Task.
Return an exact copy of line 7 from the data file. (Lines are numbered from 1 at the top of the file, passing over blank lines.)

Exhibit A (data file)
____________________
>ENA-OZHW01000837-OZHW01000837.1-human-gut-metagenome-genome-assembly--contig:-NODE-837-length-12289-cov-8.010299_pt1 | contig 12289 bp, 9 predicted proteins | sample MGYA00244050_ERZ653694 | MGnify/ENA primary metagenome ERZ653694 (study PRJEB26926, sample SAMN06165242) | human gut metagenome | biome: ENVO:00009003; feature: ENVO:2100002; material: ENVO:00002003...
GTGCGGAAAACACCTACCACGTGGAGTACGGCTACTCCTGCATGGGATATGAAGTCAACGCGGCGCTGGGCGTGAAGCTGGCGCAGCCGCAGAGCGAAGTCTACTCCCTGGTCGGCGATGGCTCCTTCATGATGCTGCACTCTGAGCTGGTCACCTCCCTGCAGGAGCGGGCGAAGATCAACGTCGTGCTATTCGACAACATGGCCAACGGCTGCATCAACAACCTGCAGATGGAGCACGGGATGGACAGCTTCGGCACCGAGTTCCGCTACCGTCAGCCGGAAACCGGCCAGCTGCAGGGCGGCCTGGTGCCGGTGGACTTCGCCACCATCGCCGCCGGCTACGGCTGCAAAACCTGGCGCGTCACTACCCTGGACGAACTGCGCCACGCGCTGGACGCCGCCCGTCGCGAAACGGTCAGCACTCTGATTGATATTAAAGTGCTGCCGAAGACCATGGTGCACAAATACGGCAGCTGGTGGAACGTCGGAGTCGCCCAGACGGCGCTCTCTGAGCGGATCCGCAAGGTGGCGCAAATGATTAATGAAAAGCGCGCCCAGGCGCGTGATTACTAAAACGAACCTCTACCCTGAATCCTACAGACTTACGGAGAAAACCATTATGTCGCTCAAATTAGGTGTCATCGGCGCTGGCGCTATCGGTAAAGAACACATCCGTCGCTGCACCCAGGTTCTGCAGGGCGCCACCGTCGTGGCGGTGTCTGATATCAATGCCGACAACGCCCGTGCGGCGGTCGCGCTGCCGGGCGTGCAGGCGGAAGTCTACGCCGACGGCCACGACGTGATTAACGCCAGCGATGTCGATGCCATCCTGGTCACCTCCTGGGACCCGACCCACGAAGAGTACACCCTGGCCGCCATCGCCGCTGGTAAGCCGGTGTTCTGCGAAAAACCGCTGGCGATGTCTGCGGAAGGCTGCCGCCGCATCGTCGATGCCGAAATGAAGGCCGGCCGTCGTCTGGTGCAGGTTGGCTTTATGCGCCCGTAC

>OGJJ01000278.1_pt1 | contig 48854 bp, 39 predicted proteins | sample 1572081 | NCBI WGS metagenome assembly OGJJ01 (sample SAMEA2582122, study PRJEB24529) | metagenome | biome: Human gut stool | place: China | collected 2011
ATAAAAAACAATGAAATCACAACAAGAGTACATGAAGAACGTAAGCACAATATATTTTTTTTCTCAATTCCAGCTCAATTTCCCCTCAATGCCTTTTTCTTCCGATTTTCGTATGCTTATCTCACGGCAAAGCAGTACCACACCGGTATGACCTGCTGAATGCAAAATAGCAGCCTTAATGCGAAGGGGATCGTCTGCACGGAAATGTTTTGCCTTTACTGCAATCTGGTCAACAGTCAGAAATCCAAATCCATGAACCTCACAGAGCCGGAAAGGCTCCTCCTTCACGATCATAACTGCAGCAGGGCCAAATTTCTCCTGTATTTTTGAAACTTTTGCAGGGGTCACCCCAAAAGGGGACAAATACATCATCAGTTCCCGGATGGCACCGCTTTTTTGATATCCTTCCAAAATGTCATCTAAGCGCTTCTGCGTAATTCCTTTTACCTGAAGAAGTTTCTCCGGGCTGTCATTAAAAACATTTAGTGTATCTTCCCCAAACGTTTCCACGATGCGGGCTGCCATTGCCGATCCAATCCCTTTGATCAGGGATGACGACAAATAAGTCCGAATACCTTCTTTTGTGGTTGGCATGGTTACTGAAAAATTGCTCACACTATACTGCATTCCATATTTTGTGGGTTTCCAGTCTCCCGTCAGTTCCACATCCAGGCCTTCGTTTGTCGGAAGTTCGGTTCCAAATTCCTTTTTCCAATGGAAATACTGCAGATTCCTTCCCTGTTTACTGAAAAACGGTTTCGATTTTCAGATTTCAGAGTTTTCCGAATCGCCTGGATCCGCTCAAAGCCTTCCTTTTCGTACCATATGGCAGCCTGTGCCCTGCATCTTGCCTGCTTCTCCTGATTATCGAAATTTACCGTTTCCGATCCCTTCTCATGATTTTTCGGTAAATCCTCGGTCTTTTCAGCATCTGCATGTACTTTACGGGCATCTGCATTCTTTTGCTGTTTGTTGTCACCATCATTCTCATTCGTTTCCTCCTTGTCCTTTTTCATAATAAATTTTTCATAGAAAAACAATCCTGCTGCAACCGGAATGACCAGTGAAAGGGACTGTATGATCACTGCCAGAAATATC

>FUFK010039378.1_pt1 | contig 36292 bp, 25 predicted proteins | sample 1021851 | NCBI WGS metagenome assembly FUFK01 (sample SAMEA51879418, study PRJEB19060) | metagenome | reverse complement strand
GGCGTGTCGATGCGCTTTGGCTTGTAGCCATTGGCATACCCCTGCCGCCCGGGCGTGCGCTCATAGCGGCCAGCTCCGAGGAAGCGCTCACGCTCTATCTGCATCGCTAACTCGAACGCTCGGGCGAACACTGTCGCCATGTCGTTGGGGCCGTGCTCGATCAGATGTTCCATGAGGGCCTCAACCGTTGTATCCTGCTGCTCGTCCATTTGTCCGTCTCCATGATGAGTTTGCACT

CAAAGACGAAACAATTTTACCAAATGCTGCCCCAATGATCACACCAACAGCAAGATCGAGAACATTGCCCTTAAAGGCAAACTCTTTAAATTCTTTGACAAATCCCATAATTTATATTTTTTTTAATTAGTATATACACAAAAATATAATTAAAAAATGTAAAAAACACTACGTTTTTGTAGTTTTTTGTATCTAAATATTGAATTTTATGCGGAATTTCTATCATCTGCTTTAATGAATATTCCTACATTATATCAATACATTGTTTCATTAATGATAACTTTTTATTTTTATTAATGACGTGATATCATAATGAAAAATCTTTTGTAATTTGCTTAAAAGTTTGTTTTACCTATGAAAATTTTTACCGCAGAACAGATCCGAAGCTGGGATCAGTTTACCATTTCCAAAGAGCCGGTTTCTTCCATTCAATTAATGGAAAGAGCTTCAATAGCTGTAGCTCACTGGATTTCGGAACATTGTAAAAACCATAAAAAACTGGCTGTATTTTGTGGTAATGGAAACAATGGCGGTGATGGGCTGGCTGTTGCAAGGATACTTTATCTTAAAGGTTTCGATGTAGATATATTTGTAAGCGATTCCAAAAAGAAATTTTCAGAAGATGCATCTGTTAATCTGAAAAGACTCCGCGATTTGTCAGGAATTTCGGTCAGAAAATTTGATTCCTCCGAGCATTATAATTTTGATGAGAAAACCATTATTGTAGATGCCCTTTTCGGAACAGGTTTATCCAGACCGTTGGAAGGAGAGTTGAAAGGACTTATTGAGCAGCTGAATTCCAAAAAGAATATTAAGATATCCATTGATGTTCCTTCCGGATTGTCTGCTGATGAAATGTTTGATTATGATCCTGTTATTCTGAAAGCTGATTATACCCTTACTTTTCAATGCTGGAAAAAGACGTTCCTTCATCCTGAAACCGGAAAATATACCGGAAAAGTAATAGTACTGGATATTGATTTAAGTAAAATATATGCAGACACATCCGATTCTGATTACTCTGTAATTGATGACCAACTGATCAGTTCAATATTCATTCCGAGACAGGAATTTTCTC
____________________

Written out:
CAAAGACGAAACAATTTTACCAAATGCTGCCCCAATGATCACACCAACAGCAAGATCGAGAACATTGCCCTTAAAGGCAAACTCTTTAAATTCTTTGACAAATCCCATAATTTATATTTTTTTTAATTAGTATATACACAAAAATATAATTAAAAAATGTAAAAAACACTACGTTTTTGTAGTTTTTTGTATCTAAATATTGAATTTTATGCGGAATTTCTATCATCTGCTTTAATGAATATTCCTACATTATATCAATACATTGTTTCATTAATGATAACTTTTTATTTTTATTAATGACGTGATATCATAATGAAAAATCTTTTGTAATTTGCTTAAAAGTTTGTTTTACCTATGAAAATTTTTACCGCAGAACAGATCCGAAGCTGGGATCAGTTTACCATTTCCAAAGAGCCGGTTTCTTCCATTCAATTAATGGAAAGAGCTTCAATAGCTGTAGCTCACTGGATTTCGGAACATTGTAAAAACCATAAAAAACTGGCTGTATTTTGTGGTAATGGAAACAATGGCGGTGATGGGCTGGCTGTTGCAAGGATACTTTATCTTAAAGGTTTCGATGTAGATATATTTGTAAGCGATTCCAAAAAGAAATTTTCAGAAGATGCATCTGTTAATCTGAAAAGACTCCGCGATTTGTCAGGAATTTCGGTCAGAAAATTTGATTCCTCCGAGCATTATAATTTTGATGAGAAAACCATTATTGTAGATGCCCTTTTCGGAACAGGTTTATCCAGACCGTTGGAAGGAGAGTTGAAAGGACTTATTGAGCAGCTGAATTCCAAAAAGAATATTAAGATATCCATTGATGTTCCTTCCGGATTGTCTGCTGATGAAATGTTTGATTATGATCCTGTTATTCTGAAAGCTGATTATACCCTTACTTTTCAATGCTGGAAAAAGACGTTCCTTCATCCTGAAACCGGAAAATATACCGGAAAAGTAATAGTACTGGATATTGATTTAAGTAAAATATATGCAGACACATCCGATTCTGATTACTCTGTAATTGATGACCAACTGATCAGTTCAATATTCATTCCGAGACAGGAATTTTCTC